Last week, during his Holocaust Memorial Day speech, new United Nations Secretary General Antonio Guterres did something commendable. Rather than restricting himself to decrying the easy case of the Nazi extermination of Europe’s Jews, Guterres opted to call out many other historical manifestations of anti-Jewish prejudice:
It would be a dangerous error to think of the Holocaust as simply the result of the insanity of a group of criminal Nazis. On the contrary, the Holocaust was the culmination of millennia of hatred and discrimination targeting the Jews—what we now call anti-Semitism.
Imperial Rome not only destroyed the temple in Jerusalem, but also made Jews pariahs in many ways. The attacks and abuse grew worse through the triumph of Christianity and the propagation of the idea that the Jewish community should be punished for the death of Jesus—an absurdity that helped to trigger massacres and other tremendous crimes against Jews around the world for centuries to come.
The same happened in my own country, Portugal, reaching its height with the order by King Manuel in the 16th century expelling all Jews who refused to convert. This was a hideous crime and an act of enormous stupidity. It caused tremendous suffering to the Jewish community—and deprived Portugal of much of the country’s dynamism. Before long, the country entered a prolonged cycle of impoverishment.
“History keeps moving forward,” Guterres continued, “but anti-Semitism keeps coming back.”
As if to prove Guterres’s point about the continued vitality of anti-Jewish prejudice, the political party of Palestinian president Mahmoud Abbas immediately objected to this speech. Their reason: In passing, the U.N. Secretary General had dared to acknowledge the Jewish connection to Jerusalem when he mentioned the destruction of the Jewish Temple by the Romans.
Fatah slams UN SG for saying there’s a link between Jews and Jerusalem: ‘This is an assault on Palestinians’ rights in the city.’
— Khaled Abu Toameh (@KhaledAbuToameh) January 29, 2017
Guterres did not back down. Interviewed on Israeli radio, he affirmed that it was “completely clear that the Temple that the Romans destroyed in Jerusalem was a Jewish temple,” and that “no one can deny the fact that Jerusalem is sacred to the three monotheistic religions.” In response, the Palestinian Authority declared that Guterres had “violated all legal, diplomatic and humanitarian customs, overstepped his role as secretary general,” and demanded that he “issue an apology to the Palestinian people.”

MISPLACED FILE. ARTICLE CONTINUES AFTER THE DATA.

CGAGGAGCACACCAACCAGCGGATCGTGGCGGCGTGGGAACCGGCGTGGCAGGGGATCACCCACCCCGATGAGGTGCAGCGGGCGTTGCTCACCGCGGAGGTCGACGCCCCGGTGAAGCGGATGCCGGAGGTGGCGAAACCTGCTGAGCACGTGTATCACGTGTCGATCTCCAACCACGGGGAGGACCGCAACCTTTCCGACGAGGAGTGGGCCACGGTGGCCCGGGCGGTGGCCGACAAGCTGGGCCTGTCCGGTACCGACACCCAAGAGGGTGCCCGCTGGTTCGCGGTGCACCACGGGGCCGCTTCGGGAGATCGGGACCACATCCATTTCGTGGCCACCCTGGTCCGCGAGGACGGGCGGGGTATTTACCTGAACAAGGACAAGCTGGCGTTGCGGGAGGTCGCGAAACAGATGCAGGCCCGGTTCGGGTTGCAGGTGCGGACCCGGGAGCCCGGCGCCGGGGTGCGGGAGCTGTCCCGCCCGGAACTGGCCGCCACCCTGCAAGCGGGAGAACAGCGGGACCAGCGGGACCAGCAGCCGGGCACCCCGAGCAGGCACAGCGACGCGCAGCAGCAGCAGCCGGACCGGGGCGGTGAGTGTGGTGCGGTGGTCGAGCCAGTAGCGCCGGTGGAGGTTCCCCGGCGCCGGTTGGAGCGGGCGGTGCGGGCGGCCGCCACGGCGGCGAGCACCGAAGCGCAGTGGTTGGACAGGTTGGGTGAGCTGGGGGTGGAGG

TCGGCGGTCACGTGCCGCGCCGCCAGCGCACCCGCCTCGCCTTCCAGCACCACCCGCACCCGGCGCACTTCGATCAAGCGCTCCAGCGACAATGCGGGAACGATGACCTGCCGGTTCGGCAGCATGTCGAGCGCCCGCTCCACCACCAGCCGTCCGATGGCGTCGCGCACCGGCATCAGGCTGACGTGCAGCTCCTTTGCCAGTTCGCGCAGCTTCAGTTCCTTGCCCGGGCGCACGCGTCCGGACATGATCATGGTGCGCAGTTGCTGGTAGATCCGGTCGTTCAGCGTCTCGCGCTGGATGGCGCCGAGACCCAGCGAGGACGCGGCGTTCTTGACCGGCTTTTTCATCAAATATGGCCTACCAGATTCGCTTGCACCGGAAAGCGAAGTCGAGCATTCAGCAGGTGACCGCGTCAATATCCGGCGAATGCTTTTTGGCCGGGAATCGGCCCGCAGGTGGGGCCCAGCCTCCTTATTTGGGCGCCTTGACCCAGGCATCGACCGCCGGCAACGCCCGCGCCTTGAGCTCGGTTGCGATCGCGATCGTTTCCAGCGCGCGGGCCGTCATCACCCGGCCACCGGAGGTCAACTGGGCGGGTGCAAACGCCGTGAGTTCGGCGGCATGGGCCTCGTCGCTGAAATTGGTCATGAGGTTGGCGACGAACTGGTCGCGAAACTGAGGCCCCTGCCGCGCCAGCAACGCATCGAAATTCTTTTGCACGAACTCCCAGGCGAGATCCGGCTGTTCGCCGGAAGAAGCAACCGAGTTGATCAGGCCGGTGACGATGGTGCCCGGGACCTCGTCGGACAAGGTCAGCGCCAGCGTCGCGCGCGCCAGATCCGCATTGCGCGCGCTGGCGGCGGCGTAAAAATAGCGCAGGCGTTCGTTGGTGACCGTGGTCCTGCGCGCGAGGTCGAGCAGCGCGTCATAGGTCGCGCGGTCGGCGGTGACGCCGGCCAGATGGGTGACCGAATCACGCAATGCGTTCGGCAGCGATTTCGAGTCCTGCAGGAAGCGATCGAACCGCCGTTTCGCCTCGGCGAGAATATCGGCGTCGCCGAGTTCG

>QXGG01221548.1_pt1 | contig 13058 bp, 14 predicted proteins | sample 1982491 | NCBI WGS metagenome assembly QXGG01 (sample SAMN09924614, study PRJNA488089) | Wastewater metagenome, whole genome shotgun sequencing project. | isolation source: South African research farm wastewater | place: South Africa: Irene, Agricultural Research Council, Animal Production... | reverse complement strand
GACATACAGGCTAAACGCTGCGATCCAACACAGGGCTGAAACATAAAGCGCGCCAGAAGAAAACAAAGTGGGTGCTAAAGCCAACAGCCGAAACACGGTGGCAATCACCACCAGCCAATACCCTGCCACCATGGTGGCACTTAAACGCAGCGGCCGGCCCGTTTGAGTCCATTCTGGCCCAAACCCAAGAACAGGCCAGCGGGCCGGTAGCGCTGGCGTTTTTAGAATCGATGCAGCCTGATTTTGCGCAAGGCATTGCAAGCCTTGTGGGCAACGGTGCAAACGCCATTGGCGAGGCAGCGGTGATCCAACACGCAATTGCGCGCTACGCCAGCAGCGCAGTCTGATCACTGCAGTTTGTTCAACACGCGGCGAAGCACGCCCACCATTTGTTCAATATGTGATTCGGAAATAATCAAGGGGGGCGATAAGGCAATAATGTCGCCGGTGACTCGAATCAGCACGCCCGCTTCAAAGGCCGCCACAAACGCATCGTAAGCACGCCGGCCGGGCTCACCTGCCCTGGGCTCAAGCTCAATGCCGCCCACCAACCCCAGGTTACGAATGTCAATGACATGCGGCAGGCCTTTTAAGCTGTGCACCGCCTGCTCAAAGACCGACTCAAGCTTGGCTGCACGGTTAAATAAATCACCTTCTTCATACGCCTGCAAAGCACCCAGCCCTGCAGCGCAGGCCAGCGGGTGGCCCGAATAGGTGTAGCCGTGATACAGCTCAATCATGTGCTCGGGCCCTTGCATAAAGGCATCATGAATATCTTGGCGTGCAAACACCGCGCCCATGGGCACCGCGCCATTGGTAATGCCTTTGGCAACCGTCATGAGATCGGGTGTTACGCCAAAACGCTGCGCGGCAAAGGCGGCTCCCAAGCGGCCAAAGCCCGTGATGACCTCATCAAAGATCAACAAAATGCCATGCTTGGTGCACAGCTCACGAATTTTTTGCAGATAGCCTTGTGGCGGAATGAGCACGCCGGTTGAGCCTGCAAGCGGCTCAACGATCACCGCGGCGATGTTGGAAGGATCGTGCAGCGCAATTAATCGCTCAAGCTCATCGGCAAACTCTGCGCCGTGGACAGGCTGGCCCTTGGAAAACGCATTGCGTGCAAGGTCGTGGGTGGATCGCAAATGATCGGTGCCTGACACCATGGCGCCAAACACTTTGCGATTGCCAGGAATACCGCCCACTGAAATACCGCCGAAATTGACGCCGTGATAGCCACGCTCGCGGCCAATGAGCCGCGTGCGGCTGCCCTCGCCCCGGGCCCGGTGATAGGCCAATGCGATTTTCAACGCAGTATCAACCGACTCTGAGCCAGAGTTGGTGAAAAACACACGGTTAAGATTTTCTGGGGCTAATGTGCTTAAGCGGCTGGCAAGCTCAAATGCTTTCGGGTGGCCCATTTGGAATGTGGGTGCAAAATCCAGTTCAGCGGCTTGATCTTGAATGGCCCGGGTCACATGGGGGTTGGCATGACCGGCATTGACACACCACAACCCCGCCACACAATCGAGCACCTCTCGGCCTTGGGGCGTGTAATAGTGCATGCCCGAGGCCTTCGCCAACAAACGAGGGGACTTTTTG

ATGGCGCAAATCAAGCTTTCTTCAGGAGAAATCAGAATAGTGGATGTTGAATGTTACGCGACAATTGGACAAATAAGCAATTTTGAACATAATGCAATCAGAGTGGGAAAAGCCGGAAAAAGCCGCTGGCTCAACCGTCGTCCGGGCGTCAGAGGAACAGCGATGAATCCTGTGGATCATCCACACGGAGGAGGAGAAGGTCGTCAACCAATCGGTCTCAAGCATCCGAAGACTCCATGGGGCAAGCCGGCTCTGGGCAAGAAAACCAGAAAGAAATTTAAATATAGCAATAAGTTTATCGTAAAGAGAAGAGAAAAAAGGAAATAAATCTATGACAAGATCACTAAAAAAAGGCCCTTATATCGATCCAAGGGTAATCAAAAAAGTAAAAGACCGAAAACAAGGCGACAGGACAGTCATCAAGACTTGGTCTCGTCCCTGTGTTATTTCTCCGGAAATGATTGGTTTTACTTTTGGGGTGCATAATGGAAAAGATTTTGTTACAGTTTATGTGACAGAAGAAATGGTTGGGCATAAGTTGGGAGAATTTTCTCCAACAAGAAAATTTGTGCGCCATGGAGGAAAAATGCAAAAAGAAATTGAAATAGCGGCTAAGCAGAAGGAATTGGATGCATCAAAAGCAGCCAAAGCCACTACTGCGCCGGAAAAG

Now, neither the existence of the Jewish Temple nor the historical Jewish connection to Jerusalem are in dispute. Reams of archaeological and textual evidence attest to both. In 1925, the Islamic Waqf overseeing the Temple Mount even published a pamphlet noting that “the identity of the site with Solomon’s Temple is beyond dispute.” But contemporary Palestinian leaders have long engaged in a sustained denial of this basic Jewish history. At the ill-fated Clinton peace talks at Camp David, PLO chairman Yasser Arafat infamously claimed that the Jewish Temple stood in Nablus, not Jerusalem. And this past October, over the objections of the United States and Europe, the U.N. Educational, Scientific, and Cultural Organization passed a Palestinian-drafted resolution that denied Judaism’s link to the Temple Mount, the faith’s holiest site.
To some, this might seem like an esoteric tempest in Turtle Bay, a mere footnote in a wider geopolitical conflict. But that gets things backward. The basic unwillingness of the Palestinian leadership to acknowledge the historically documented Jewish connection to Israel lies at the heart of their unwillingness to reach a compromise with Israel. One is not going to make serious concessions to another party if one believes their entire claim to be falsified. If compromise means meeting another actor halfway, it matters where the opposing party is situated at the start in the mind of their interlocutor.
In other words, while the international community embodied by Guterres concerns itself with brokering a fair compromise in Israel/Palestine between two parties with compelling claims, the Palestinian leadership considers only one of those claims to be valid, skewing its perception of an acceptable agreement. Much like those in the settler movement who deny any Palestinian right to the land between the Jordan and the Mediterranean, the persistence of this outlook poses a profound impediment to peace.